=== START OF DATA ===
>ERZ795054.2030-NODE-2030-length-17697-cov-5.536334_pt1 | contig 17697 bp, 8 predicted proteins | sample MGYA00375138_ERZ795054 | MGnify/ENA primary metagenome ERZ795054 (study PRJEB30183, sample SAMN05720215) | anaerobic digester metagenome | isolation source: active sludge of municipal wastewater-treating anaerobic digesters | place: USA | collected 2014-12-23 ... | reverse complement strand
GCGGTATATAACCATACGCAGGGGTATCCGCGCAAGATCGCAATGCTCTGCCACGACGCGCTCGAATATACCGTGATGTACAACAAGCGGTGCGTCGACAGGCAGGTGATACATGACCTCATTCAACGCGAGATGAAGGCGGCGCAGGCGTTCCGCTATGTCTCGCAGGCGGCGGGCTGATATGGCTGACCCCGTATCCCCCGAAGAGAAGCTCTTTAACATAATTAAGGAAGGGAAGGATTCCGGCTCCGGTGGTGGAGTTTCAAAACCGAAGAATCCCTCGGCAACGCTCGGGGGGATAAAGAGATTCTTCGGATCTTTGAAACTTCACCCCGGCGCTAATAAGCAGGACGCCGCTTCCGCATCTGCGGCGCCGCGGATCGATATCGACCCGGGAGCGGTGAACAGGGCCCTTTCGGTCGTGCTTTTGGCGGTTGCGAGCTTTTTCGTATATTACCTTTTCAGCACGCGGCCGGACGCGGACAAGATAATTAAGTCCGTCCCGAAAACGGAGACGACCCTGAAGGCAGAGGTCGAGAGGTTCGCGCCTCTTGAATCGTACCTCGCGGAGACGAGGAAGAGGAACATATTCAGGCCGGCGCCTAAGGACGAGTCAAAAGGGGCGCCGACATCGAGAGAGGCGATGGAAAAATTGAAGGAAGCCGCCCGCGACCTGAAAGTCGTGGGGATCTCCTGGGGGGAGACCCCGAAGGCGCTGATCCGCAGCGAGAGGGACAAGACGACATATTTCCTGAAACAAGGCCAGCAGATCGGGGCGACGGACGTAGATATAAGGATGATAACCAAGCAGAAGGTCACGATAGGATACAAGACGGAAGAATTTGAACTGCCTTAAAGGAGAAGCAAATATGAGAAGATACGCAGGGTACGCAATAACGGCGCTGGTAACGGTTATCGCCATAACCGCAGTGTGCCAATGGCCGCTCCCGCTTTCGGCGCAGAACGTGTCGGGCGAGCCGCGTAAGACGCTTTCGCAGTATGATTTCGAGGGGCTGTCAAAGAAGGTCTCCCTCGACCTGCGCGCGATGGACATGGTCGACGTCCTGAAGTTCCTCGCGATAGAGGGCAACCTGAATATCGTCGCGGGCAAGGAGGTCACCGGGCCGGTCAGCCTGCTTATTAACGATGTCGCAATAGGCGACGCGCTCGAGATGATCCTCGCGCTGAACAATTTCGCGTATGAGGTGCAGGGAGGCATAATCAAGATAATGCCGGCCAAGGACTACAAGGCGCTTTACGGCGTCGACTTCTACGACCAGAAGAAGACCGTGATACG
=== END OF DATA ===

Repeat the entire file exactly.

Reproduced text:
>ERZ795054.2030-NODE-2030-length-17697-cov-5.536334_pt1 | contig 17697 bp, 8 predicted proteins | sample MGYA00375138_ERZ795054 | MGnify/ENA primary metagenome ERZ795054 (study PRJEB30183, sample SAMN05720215) | anaerobic digester metagenome | isolation source: active sludge of municipal wastewater-treating anaerobic digesters | place: USA | collected 2014-12-23 ... | reverse complement strand
GCGGTATATAACCATACGCAGGGGTATCCGCGCAAGATCGCAATGCTCTGCCACGACGCGCTCGAATATACCGTGATGTACAACAAGCGGTGCGTCGACAGGCAGGTGATACATGACCTCATTCAACGCGAGATGAAGGCGGCGCAGGCGTTCCGCTATGTCTCGCAGGCGGCGGGCTGATATGGCTGACCCCGTATCCCCCGAAGAGAAGCTCTTTAACATAATTAAGGAAGGGAAGGATTCCGGCTCCGGTGGTGGAGTTTCAAAACCGAAGAATCCCTCGGCAACGCTCGGGGGGATAAAGAGATTCTTCGGATCTTTGAAACTTCACCCCGGCGCTAATAAGCAGGACGCCGCTTCCGCATCTGCGGCGCCGCGGATCGATATCGACCCGGGAGCGGTGAACAGGGCCCTTTCGGTCGTGCTTTTGGCGGTTGCGAGCTTTTTCGTATATTACCTTTTCAGCACGCGGCCGGACGCGGACAAGATAATTAAGTCCGTCCCGAAAACGGAGACGACCCTGAAGGCAGAGGTCGAGAGGTTCGCGCCTCTTGAATCGTACCTCGCGGAGACGAGGAAGAGGAACATATTCAGGCCGGCGCCTAAGGACGAGTCAAAAGGGGCGCCGACATCGAGAGAGGCGATGGAAAAATTGAAGGAAGCCGCCCGCGACCTGAAAGTCGTGGGGATCTCCTGGGGGGAGACCCCGAAGGCGCTGATCCGCAGCGAGAGGGACAAGACGACATATTTCCTGAAACAAGGCCAGCAGATCGGGGCGACGGACGTAGATATAAGGATGATAACCAAGCAGAAGGTCACGATAGGATACAAGACGGAAGAATTTGAACTGCCTTAAAGGAGAAGCAAATATGAGAAGATACGCAGGGTACGCAATAACGGCGCTGGTAACGGTTATCGCCATAACCGCAGTGTGCCAATGGCCGCTCCCGCTTTCGGCGCAGAACGTGTCGGGCGAGCCGCGTAAGACGCTTTCGCAGTATGATTTCGAGGGGCTGTCAAAGAAGGTCTCCCTCGACCTGCGCGCGATGGACATGGTCGACGTCCTGAAGTTCCTCGCGATAGAGGGCAACCTGAATATCGTCGCGGGCAAGGAGGTCACCGGGCCGGTCAGCCTGCTTATTAACGATGTCGCAATAGGCGACGCGCTCGAGATGATCCTCGCGCTGAACAATTTCGCGTATGAGGTGCAGGGAGGCATAATCAAGATAATGCCGGCCAAGGACTACAAGGCGCTTTACGGCGTCGACTTCTACGACCAGAAGAAGACCGTGATACG